Vector Space Orientation

An ordered vector basisv_1,...,v_n for a finite-dimensional vector space V defines an orientation. Another basis w_i=Av_i gives the same orientation if the matrix A has a positive determinant, in which case the basis w_i is called oriented.

Any vector space has two possible orientations since the determinant of an nonsingular matrix is either positive or negative. For example, in R^2, {e_1,e_2} is one orientation and {e_2,e_1}∼{e_1,-e_2} is the other orientation. In three dimensions, the cross product uses the right-hand rule by convention, reflecting the use of the canonical orientation {e_1,e_2,e_3} as e_1×e_2=e_3.

An orientation can be given by a nonzero element in the top exterior power of V, i.e.,  ^ ^nV. For example, e_1 ^ e_2 ^ e_3 gives the canonical orientation on R^3 and -e_1 ^ e_2 ^ e_3 gives the other orientation.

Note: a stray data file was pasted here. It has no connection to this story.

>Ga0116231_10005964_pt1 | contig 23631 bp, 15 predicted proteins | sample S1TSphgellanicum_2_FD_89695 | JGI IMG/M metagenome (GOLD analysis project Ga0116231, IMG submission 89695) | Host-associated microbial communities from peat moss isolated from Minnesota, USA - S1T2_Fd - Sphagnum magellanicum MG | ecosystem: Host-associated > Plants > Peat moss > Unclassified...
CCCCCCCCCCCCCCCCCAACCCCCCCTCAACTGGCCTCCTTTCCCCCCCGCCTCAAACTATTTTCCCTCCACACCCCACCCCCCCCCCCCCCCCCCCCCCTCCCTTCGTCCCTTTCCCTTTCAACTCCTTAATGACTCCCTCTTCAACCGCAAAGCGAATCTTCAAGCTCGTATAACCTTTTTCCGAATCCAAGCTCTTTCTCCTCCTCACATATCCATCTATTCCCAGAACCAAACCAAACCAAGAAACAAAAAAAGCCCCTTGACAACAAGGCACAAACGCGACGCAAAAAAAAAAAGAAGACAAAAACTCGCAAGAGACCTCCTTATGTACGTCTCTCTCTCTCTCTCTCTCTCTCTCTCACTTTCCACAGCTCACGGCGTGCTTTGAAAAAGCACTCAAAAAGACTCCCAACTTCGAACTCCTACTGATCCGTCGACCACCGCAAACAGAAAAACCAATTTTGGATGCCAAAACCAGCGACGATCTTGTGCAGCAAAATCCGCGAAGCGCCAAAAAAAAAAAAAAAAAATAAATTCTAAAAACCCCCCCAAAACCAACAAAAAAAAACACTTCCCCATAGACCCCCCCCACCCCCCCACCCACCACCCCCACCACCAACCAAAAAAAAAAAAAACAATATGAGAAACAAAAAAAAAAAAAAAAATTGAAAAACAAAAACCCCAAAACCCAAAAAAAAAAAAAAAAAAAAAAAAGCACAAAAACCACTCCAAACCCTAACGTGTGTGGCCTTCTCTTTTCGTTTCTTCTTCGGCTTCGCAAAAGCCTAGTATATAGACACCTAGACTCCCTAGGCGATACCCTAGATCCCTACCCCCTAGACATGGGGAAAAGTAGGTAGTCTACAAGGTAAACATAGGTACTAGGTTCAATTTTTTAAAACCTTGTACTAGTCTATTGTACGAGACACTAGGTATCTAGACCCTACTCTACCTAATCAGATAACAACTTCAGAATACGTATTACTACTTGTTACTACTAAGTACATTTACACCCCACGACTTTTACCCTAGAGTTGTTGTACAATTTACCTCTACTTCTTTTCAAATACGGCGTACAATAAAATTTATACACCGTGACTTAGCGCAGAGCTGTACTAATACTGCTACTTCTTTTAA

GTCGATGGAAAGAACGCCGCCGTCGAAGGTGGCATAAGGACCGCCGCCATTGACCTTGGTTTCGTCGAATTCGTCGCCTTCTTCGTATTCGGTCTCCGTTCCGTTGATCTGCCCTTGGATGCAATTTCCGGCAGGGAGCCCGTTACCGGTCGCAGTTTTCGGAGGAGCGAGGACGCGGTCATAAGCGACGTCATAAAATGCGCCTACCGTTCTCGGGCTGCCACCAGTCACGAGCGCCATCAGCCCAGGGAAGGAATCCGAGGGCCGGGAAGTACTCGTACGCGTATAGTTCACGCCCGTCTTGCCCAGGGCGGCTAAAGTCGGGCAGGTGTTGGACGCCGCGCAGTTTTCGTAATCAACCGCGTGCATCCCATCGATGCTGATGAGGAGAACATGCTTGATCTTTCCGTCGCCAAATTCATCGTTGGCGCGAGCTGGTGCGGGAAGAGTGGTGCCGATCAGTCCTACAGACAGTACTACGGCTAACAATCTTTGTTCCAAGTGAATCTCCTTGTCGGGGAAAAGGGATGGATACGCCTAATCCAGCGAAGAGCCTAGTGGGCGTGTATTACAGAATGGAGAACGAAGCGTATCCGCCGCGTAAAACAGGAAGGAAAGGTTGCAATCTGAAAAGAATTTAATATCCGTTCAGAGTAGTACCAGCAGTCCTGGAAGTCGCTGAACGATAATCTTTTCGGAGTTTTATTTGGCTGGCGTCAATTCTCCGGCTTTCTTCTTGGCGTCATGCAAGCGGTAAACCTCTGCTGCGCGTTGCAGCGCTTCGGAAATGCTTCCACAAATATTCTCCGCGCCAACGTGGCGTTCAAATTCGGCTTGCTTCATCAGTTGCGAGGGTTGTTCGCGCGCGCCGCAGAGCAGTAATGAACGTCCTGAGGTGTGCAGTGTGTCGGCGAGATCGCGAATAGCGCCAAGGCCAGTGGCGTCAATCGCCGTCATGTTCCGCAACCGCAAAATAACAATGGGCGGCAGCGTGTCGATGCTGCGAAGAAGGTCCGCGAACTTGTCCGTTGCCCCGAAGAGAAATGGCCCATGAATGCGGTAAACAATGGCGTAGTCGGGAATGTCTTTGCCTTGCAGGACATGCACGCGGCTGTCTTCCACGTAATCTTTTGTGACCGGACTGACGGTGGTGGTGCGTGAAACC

Some special vector space structures imply an orientation. For example, if omega is a symplectic form on V, of dimension 2n, then omega^n gives an orientation. Also, if V is a complex vector space, then as a real vector space of dimension 2n, the complex structure gives an orientation.

See also

Bundle Orientation, Manifold Orientation

This entry contributed by Todd Rowland

Explore with Wolfram|Alpha

Cite this as:

Rowland, Todd. "Vector Space Orientation." From MathWorld--A Wolfram Web Resource, created by Eric W. Weisstein.

Subject classifications